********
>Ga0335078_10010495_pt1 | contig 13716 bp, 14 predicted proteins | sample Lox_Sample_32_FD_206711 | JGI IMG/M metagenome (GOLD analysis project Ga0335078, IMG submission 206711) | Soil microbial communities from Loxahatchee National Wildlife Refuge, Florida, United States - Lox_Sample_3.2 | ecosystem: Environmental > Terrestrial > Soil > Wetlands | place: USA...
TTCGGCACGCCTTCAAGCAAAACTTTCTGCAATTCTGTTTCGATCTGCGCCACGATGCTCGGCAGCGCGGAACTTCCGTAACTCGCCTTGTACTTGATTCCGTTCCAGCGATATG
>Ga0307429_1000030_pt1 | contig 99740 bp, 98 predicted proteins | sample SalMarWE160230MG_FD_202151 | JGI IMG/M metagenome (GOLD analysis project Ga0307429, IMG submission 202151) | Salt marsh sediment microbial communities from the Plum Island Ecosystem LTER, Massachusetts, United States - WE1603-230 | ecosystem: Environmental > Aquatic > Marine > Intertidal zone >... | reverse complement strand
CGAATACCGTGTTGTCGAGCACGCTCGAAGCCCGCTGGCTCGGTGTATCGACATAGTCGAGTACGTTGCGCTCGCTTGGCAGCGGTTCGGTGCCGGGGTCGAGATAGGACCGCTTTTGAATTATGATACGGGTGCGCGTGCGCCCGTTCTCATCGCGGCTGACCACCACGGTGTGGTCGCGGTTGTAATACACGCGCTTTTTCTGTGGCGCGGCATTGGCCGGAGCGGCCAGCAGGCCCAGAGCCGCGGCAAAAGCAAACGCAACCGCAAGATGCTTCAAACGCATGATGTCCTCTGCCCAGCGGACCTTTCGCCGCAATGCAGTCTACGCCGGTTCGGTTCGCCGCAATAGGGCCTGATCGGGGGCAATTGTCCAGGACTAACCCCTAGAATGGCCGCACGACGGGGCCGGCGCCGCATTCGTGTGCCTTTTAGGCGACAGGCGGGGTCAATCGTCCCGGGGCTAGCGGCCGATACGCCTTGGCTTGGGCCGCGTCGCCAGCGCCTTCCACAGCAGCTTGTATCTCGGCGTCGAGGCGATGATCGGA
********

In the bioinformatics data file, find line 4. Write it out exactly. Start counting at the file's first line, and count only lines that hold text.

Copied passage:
CGAATACCGTGTTGTCGAGCACGCTCGAAGCCCGCTGGCTCGGTGTATCGACATAGTCGAGTACGTTGCGCTCGCTTGGCAGCGGTTCGGTGCCGGGGTCGAGATAGGACCGCTTTTGAATTATGATACGGGTGCGCGTGCGCCCGTTCTCATCGCGGCTGACCACCACGGTGTGGTCGCGGTTGTAATACACGCGCTTTTTCTGTGGCGCGGCATTGGCCGGAGCGGCCAGCAGGCCCAGAGCCGCGGCAAAAGCAAACGCAACCGCAAGATGCTTCAAACGCATGATGTCCTCTGCCCAGCGGACCTTTCGCCGCAATGCAGTCTACGCCGGTTCGGTTCGCCGCAATAGGGCCTGATCGGGGGCAATTGTCCAGGACTAACCCCTAGAATGGCCGCACGACGGGGCCGGCGCCGCATTCGTGTGCCTTTTAGGCGACAGGCGGGGTCAATCGTCCCGGGGCTAGCGGCCGATACGCCTTGGCTTGGGCCGCGTCGCCAGCGCCTTCCACAGCAGCTTGTATCTCGGCGTCGAGGCGATGATCGGA